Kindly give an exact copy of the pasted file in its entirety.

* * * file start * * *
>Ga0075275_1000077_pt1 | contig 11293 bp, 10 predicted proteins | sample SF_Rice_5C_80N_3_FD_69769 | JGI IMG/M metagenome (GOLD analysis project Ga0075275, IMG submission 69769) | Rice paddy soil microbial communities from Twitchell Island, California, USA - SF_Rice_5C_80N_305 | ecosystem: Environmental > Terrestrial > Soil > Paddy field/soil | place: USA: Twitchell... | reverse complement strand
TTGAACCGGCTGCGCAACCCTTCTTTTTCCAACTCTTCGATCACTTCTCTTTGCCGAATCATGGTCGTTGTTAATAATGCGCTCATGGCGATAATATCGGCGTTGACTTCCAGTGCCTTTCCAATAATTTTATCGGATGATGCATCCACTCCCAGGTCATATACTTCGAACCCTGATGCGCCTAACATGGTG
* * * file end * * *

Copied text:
>Ga0075275_1000077_pt1 | contig 11293 bp, 10 predicted proteins | sample SF_Rice_5C_80N_3_FD_69769 | JGI IMG/M metagenome (GOLD analysis project Ga0075275, IMG submission 69769) | Rice paddy soil microbial communities from Twitchell Island, California, USA - SF_Rice_5C_80N_305 | ecosystem: Environmental > Terrestrial > Soil > Paddy field/soil | place: USA: Twitchell... | reverse complement strand
TTGAACCGGCTGCGCAACCCTTCTTTTTCCAACTCTTCGATCACTTCTCTTTGCCGAATCATGGTCGTTGTTAATAATGCGCTCATGGCGATAATATCGGCGTTGACTTCCAGTGCCTTTCCAATAATTTTATCGGATGATGCATCCACTCCCAGGTCATATACTTCGAACCCTGATGCGCCTAACATGGTG